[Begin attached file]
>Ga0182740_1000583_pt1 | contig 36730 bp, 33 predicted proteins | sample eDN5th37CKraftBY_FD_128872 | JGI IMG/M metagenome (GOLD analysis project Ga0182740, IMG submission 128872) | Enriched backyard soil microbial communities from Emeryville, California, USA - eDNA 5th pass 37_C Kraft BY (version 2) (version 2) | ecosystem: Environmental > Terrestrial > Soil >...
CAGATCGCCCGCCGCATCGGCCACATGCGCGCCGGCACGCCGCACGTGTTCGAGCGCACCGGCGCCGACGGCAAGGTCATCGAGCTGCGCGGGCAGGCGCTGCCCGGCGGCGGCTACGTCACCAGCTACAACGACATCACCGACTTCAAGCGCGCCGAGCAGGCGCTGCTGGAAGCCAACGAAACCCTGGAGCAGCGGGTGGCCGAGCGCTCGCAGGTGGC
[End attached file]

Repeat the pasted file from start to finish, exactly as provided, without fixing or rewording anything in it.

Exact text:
>Ga0182740_1000583_pt1 | contig 36730 bp, 33 predicted proteins | sample eDN5th37CKraftBY_FD_128872 | JGI IMG/M metagenome (GOLD analysis project Ga0182740, IMG submission 128872) | Enriched backyard soil microbial communities from Emeryville, California, USA - eDNA 5th pass 37_C Kraft BY (version 2) (version 2) | ecosystem: Environmental > Terrestrial > Soil >...
CAGATCGCCCGCCGCATCGGCCACATGCGCGCCGGCACGCCGCACGTGTTCGAGCGCACCGGCGCCGACGGCAAGGTCATCGAGCTGCGCGGGCAGGCGCTGCCCGGCGGCGGCTACGTCACCAGCTACAACGACATCACCGACTTCAAGCGCGCCGAGCAGGCGCTGCTGGAAGCCAACGAAACCCTGGAGCAGCGGGTGGCCGAGCGCTCGCAGGTGGC